The amount of sun each person needs depends on a lot of factors, such as skin pigmentation, latitude, time of day and time of year. The most important thing is being able to get enough sun for your body and location in a safe way – aka, without the burn.
“To overcome all these challenges we developed an app, dminder.info, that’s free and will tell you anywhere on the globe when you can make vitamin D, how much you will make and when to get out of the sun so that you don’t get a sunburn,” said Dr. Holick.
Sunscreen isn’t as great as you’ve been led to believe
As for sunscreen, its so-called benefits haven’t really been proven, and it may even be contributing to the problem.
According to Dr. Holick, using an SPF 30 sunscreen correctly can reduce vitamin D production by 98 percent. If you cover yourself when you go outside or always wear sunscreen, you may be missing out on major benefits.
What’s more, sunscreen may not even protect against melanoma.
The study’s authors warn that melanoma has increased in recent years. In 1935, the rate of melanoma was 1 in 100,000. By 2012, it jumped to 23 in 100,000. Although the exact reasons for the leap are unclear, the study authors have a theory.
“The public health messages of the past 50 [years] to avoid sun exposure and to use chemical sunscreens may have contributed to the rise in melanoma incidence,” the authors warn.
If you avoid the sun or always use sunscreen, your skin never gets used to the sun and it becomes easier to burn when you do go outside without protection. Other studies confirm this. A 2011 study showed people who used sunscreen regularly were actually more likely to get burned. Combined with low levels of vitamin D, avoiding the sun may even have contributed to increased rates of melanoma.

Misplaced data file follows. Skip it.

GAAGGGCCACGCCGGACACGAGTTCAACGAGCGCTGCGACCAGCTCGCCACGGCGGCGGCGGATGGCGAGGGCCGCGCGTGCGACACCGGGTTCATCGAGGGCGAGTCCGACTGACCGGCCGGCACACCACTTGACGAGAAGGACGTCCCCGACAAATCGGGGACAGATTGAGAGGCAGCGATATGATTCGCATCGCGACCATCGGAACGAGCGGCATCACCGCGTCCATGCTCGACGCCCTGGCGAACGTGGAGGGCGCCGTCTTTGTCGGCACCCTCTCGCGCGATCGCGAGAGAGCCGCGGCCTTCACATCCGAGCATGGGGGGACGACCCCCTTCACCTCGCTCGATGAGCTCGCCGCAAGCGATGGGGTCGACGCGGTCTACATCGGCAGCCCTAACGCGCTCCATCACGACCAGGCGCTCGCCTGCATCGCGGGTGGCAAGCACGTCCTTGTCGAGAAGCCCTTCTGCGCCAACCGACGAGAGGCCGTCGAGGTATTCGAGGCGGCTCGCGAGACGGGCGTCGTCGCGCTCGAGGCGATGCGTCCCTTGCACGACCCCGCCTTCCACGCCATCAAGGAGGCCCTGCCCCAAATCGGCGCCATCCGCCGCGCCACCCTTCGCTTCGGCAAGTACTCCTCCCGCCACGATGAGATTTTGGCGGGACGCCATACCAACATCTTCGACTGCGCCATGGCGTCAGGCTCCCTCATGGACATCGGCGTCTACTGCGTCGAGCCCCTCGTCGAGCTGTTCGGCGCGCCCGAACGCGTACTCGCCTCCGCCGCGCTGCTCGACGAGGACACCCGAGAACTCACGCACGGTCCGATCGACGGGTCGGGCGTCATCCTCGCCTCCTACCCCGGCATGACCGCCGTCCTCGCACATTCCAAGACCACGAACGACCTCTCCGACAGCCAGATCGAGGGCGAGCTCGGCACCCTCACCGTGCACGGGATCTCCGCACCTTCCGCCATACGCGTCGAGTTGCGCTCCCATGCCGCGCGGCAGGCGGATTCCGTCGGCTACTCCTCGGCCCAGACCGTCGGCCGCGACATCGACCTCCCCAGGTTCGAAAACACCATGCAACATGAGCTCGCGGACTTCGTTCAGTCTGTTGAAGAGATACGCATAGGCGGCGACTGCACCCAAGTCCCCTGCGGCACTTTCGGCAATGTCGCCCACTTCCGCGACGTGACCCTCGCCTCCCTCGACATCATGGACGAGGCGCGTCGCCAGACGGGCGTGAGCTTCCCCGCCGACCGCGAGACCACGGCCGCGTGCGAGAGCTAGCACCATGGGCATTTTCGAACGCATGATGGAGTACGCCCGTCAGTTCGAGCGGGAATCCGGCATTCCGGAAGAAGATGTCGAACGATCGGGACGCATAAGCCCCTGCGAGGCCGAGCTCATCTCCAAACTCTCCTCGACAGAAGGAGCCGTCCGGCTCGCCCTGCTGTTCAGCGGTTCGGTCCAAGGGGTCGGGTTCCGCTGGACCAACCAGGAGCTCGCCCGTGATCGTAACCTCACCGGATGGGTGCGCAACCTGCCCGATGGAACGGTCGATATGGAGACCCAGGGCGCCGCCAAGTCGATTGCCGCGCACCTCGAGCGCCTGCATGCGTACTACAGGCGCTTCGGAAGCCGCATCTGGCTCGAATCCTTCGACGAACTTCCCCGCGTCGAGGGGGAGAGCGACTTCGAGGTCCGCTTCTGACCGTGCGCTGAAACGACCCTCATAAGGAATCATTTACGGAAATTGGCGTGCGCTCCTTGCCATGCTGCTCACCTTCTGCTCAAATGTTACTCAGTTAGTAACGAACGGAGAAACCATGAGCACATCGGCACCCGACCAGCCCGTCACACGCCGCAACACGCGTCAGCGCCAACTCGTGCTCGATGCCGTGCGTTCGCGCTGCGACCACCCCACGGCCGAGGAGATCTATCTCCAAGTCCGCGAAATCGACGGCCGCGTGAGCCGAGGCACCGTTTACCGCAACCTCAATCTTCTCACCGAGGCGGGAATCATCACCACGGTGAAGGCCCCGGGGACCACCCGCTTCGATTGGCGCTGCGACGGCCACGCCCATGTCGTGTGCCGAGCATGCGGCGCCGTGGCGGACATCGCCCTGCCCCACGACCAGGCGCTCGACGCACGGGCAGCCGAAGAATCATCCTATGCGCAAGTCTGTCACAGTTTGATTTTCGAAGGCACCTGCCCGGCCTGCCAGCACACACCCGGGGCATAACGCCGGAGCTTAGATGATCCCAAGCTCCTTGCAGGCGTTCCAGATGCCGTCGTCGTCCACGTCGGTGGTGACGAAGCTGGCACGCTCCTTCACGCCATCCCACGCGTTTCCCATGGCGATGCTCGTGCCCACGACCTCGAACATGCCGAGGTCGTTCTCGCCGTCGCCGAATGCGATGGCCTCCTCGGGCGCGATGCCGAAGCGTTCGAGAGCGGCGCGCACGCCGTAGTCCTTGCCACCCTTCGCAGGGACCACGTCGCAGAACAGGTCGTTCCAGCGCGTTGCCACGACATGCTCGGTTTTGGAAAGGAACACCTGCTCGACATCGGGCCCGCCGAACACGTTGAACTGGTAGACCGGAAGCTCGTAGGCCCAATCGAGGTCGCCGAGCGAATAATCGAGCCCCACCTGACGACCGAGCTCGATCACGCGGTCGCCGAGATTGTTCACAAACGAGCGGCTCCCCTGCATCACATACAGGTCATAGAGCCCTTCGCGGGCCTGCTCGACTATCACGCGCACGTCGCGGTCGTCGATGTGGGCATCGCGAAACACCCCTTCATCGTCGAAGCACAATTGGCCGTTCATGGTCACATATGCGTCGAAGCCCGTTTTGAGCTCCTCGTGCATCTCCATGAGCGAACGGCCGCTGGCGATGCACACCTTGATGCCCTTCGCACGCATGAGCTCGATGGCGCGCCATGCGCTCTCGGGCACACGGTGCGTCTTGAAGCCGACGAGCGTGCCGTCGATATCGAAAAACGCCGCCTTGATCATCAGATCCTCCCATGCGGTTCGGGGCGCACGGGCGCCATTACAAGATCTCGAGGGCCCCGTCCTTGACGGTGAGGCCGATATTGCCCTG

“Since public health authorities recommend liberal use of sunscreens for good health, the labeling of sunscreens should contain a statement about the possibility of vitamin D deficiency that may result from excessive use of sunscreens,” the study’s authors advise. “Labeling should also state that sunscreens have not been shown to be effective in reducing the risk of melanoma.”
Sun, and spending a moderate amount of time in it no matter what your age, is good for your health and wellbeing — as long as you don’t burn.
“The message of sun avoidance must be changed,” the study authors write.
It’s time for public health advisors and doctors to stop warning against the sun. Most people spend too much time indoors.
Getting officials to change their recommendations, however, might not be so easy. They’ve been doling out the same, easy message for a few decades — just avoid the sun. Now, that message has to change to advise people to spend a moderate amount of time in the sun each day. Since the amount of time each person needs varies, and each person’s skin is unique, doctors won’t have an easy, one-size-fits-all message.
“It will take a lot of reeducation,” said Holick.
In the meantime, don’t be afraid to step outside for a little while every day to soak in the sun.